Educational Resources Lets Talk Science Challenge participants

Consequence map (Let's Talk Science)

Consequence map

What Is It?

A Consequence Map is a graphic organizer that requires students to think about the potential long-term impacts of a real or imaginary event, issue, problem, trend, or developing technology. Consequence mapping encourages deeper thinking about interrelationships and cause and effect.

Why use it?

  • To have students think about the potential consequences, both intended and unintended, of an event, action, issue, problem, trend, or developing technology
  • To develop systems thinking and critical thinking skills
  • To help students identify and understand cause and effect relationships

Tips for success

  • Choose a key question that has positive, neutral, and negative consequences, both intended and unintended, in a number of areas (e.g., economic, environmental, societal, political).
  • Ensure students understand the concepts of cause and effect. If necessary, practice determining cause and effect relationships with students.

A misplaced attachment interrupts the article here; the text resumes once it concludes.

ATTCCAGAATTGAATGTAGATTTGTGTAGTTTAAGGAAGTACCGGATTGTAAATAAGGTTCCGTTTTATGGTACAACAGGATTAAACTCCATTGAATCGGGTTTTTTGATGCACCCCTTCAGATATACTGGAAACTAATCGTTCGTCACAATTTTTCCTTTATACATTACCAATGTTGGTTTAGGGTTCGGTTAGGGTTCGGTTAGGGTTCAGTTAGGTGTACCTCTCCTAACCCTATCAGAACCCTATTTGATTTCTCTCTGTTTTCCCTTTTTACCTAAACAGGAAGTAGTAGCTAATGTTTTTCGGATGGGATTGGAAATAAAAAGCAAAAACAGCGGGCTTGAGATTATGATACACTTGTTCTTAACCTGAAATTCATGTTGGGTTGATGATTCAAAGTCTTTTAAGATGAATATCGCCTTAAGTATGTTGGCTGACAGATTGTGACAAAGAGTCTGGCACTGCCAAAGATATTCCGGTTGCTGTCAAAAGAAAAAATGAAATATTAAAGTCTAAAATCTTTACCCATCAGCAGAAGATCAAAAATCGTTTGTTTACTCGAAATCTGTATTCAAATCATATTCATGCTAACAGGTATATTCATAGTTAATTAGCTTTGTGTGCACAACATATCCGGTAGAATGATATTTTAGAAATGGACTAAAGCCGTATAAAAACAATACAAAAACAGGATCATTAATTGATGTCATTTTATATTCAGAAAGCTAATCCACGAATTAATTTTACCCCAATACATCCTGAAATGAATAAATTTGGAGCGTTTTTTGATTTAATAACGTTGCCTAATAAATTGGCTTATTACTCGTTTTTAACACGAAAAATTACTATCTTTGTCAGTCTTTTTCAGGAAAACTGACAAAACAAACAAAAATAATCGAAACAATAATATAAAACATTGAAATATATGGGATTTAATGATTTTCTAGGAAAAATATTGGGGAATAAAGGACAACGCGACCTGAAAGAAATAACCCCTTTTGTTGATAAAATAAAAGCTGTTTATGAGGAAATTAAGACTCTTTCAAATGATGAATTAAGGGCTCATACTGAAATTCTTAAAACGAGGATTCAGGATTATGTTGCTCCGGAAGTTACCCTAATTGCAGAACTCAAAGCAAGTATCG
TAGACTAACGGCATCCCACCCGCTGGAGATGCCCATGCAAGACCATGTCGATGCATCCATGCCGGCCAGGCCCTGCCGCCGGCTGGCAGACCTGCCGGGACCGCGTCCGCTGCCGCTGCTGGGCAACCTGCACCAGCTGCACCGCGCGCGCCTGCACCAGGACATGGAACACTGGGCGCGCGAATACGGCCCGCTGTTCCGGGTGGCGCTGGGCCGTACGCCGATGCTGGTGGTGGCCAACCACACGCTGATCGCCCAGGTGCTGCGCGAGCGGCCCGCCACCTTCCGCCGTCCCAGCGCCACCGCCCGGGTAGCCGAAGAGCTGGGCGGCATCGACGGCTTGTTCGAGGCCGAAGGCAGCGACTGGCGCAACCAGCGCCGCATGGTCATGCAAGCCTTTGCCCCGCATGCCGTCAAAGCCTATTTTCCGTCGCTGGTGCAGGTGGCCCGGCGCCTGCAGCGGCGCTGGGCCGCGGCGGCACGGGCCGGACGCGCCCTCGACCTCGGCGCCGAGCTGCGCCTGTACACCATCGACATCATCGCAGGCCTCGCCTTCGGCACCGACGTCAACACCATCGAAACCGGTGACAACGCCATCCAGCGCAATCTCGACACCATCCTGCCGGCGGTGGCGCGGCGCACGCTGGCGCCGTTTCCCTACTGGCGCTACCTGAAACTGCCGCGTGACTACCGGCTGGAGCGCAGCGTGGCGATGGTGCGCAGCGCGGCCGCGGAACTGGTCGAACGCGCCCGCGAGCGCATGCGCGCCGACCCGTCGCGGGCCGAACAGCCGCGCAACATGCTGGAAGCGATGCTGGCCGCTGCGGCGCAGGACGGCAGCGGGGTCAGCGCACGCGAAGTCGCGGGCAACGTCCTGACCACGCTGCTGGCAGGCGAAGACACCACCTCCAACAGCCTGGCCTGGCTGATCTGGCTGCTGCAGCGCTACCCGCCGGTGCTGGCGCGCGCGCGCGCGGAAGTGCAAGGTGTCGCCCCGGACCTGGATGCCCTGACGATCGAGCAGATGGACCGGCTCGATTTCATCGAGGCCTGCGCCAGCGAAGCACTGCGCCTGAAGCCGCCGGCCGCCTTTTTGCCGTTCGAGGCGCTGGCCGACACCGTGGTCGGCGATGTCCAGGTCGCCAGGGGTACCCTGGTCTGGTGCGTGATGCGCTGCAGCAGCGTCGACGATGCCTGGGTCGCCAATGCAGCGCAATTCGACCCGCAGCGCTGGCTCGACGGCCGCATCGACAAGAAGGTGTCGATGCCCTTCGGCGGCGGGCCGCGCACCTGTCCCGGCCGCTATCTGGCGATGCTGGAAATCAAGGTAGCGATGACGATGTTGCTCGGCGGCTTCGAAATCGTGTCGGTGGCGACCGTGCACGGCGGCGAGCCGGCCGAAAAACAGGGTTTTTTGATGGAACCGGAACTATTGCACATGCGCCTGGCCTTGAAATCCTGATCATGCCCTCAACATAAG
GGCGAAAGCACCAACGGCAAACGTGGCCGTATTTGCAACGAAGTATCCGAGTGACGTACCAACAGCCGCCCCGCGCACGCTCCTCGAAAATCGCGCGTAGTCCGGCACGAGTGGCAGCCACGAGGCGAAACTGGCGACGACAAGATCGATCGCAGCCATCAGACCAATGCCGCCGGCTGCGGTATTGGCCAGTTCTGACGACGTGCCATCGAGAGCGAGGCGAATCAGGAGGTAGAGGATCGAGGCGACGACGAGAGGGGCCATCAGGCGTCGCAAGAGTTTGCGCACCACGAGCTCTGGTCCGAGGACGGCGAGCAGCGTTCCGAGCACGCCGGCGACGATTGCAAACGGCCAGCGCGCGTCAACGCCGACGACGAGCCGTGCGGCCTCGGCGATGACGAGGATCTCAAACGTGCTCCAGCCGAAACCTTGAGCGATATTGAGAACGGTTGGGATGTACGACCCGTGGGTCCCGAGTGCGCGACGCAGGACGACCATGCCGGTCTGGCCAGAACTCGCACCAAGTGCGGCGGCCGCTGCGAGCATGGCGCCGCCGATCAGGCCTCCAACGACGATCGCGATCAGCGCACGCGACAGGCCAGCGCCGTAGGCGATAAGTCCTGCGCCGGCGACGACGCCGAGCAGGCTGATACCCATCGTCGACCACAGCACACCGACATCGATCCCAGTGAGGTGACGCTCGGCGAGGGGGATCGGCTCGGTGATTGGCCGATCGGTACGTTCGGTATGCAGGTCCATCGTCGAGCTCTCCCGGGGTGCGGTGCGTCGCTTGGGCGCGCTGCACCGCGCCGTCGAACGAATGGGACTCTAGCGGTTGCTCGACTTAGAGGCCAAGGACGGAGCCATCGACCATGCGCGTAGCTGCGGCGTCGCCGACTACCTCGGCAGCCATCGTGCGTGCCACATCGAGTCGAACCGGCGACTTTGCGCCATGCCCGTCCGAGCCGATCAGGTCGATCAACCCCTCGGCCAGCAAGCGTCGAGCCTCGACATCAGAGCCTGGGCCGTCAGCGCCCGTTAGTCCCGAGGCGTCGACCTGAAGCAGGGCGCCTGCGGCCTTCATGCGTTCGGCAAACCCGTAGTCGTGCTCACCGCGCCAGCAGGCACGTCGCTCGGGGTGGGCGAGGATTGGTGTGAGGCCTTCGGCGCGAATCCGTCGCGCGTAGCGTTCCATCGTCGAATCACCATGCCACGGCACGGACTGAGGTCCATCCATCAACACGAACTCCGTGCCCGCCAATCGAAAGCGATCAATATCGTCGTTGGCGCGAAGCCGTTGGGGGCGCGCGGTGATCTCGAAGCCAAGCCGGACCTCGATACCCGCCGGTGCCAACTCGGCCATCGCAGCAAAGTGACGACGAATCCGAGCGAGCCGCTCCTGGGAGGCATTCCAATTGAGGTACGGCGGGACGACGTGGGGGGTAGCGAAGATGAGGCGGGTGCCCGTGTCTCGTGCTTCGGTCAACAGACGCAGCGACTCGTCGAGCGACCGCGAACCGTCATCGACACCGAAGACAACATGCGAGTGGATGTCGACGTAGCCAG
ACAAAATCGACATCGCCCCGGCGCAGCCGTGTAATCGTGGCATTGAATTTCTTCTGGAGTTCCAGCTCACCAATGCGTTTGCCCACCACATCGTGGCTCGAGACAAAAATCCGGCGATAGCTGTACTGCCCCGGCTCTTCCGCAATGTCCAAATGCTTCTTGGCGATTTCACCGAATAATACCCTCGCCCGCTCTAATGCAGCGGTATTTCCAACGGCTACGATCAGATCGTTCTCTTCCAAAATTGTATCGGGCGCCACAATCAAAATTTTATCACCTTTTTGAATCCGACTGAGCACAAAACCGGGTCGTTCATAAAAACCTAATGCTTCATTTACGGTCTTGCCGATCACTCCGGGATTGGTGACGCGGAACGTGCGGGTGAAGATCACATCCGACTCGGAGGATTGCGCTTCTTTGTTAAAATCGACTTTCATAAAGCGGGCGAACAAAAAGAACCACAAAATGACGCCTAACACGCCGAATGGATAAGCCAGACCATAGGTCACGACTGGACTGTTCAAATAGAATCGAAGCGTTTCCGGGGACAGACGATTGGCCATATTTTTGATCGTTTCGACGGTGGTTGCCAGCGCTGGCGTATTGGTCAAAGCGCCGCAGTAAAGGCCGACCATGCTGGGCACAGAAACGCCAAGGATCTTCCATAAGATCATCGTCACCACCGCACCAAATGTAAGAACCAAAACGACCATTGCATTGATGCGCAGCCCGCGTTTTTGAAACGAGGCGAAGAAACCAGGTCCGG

• Ensure that students understand the difference between primary, secondary, and tertiary consequences.
  • Ensure that students understand the difference between a consequence (something that occurs as a direct result of the central question) and a factor (something which is affected by the central question). For instance, “reduced greenhouse gas emissions” would be a consequence, but “greenhouse gases” would be a factor.
  • Have a large area to record consequences in a fluid way, so that students do not feel constrained by space.
  • Good copies of the templates can be transcribed into a Consequence Mapping Template (see below).

How do I use it?

  • Choose one or more pieces of content (articles, videos, timelines, etc.) for students to read or view that present information about an event, trend or decision that can be considered in terms of its future impact and potential consequences.
  • Choose a key question to form the core of the consequence map (e.g., “What would be the impact of replacing all gasoline-powered road vehicles in Canada with electric-powered road vehicles?”).
  • Choose a time frame for examining the consequences of the key question that will allow students to investigate long-term impacts (for example, 5, 10, 25, 50, or 100 years).
  • Write a statement derived from the key question (e.g., “Replacement of gasoline road vehicles with electric road vehicles”) in the centre of a piece of chart paper, on a chalkboard or whiteboard, projected with an LCD projector, etc.
  • Brainstorm with the students a number of immediate (or primary) consequences arising from the key question. As the consequences are brainstormed, record those alongside the key question, connected to the key question with a single arrow (see image above). For instance, a primary consequence of the adoption of electric vehicles in Canada would be a vastly increased demand for electricity.